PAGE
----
So Beyoncé was given what amounts to a cameo appearance in a Super Bowl half-time show though she's a thousand times the artist and performer Coldplay and Bruno Mars are, and, well... America lost its fucking mind.
Her performance of Formation scared the living shit out of white people who somehow still don't understand the anger coming from the racial violence that comes with cops killing unarmed citizens of one skin tone and not even getting prosecuted for it.
Common sense and history have seemingly both failed at educating the American masses, and they need the culture shock to arrive in 2016 and either wake up and behave like their Constitution wants them to (We The People, All men are created equal, etc.) or blow the whole fucking thing up and start from scratch.
Black folks are no longer slaves in the U.S., but having started out poor and at the bottom of the pile, the fact that the system's rigged to prevent the poor from reaching a better life disproportionately affects those who got their"equality" later in the game; and these days, brown people have it worst yet, with threats of deporting Latinos and the illegal way Middle Easterners are targeted as poential terror threats - and that's saying nothing of the legal enslaving of whoever makes the technology we use, the clothes we wear, the coffee we drink, and the jewels we give each other, but since that happens overseas, many are turning a blind eye to it.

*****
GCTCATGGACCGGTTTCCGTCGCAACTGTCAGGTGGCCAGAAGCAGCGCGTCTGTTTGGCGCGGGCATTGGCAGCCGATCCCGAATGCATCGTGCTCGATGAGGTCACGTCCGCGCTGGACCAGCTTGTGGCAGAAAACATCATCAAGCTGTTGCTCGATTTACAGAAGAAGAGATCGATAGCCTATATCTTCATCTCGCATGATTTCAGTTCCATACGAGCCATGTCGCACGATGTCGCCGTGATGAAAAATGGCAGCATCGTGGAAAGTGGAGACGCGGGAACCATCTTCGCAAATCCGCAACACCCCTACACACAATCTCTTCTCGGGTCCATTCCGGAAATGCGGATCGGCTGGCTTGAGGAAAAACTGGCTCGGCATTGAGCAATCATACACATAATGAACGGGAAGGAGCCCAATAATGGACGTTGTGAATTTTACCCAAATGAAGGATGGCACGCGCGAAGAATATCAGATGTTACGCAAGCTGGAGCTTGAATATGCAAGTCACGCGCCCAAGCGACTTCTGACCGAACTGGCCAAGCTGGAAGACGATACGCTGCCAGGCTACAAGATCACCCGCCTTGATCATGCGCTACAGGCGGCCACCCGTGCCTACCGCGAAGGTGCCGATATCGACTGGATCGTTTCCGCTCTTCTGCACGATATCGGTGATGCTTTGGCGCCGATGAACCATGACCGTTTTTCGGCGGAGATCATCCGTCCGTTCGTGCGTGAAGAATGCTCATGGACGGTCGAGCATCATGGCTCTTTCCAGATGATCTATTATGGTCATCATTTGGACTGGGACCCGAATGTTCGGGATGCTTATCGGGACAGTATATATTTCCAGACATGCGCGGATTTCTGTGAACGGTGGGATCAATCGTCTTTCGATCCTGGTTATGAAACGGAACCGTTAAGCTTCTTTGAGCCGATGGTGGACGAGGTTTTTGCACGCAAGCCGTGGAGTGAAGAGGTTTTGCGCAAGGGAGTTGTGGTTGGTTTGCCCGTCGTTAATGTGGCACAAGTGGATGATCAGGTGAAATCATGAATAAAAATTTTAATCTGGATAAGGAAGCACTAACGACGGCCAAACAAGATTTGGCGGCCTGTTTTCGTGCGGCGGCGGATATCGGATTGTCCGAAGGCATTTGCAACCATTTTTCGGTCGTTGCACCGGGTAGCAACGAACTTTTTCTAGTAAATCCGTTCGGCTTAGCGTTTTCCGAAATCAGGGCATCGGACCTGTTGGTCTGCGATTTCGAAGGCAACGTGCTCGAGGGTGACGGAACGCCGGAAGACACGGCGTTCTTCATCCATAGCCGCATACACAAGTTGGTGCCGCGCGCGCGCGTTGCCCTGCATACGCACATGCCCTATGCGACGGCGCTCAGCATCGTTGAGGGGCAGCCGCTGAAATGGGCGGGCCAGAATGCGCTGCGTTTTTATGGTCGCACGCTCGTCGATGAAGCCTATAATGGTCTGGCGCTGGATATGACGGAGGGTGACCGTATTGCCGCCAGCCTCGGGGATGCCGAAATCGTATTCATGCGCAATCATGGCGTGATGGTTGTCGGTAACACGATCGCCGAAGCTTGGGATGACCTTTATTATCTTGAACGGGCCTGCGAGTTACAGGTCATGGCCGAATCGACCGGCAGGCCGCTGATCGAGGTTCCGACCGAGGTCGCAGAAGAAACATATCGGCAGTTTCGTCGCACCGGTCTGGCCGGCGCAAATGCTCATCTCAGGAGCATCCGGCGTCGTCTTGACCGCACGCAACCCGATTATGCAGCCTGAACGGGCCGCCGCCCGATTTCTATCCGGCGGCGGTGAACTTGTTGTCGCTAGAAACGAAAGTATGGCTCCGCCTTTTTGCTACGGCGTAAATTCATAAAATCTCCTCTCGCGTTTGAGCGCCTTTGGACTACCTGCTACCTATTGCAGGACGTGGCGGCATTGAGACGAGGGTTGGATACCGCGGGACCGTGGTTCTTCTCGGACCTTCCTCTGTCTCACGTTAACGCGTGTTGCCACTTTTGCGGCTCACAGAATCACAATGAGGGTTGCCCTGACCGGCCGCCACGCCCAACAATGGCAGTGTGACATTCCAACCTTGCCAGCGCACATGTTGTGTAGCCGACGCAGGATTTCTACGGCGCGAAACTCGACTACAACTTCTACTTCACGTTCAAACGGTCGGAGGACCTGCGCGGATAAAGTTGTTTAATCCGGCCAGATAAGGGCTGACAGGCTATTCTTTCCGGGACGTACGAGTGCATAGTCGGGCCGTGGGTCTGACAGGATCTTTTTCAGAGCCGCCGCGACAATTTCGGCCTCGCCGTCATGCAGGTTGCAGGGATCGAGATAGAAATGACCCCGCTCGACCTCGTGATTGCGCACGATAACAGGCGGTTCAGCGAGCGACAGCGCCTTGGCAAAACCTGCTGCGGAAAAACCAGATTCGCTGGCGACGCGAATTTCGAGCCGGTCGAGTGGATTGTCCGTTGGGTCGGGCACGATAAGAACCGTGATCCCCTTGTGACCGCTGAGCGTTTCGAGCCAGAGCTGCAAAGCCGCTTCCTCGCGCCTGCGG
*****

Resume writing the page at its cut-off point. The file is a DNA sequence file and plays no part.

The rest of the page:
All while corporations poison our water, our food, bankrupt us to death, kill off our education system and profit from jails.
But Beyoncé's the problem, right? Wrong. She's the messenger of a quarter of the population who is standing up for itself; we had that here in Québec three years ago, but like sheep we went back to our pasture quietly after we almost changed our corrupt leaders' ways and instead got stuck with corruption at all levels of government. I hope the Black community in the U.S. doesn't fall for that shit as well. As Public Enemy said: United we stand, divided we fall, and love conquers all. The African-American community should try to bring all levels of the population back up in the same footing - as equals - and not just accept one piece of candy to shut up and go back to their lives. If the largest democracy can finally get its act together, perhaps it'll inspire others abroad.
After all, B's Super Bowl performance had allusions to the Black Panthers, a political movement that came about in the 1960s as a voice for the voiceless and primarily African-Americans, sure, but whose main message was always to be treated as humans, as equals, to not be subjected to useless, mindless police brutality (ring a bell?) and, though they weren't afraid to use force in defense of their ideals, ultimately, they had leftist ideals of equality and educating young people of all races and creeds.
Here is the video she dropped some 24 hours beforehand, which is "just as Black" but without the BP garb:
It was directed by Melina Matsoukas, a Beyoncé (Green Light, Kitty Kat, Sugar Mama, Upgrade U, Diva, Sweet Dreams, Put It In A Love Song, Why Don't You Love Me, Move Your Body, Pretty Hurts, RUN and a Target ad) and Rihanna (Rude Boy, Rockstar 101, S&M, We Found Love, and You Da One) regular.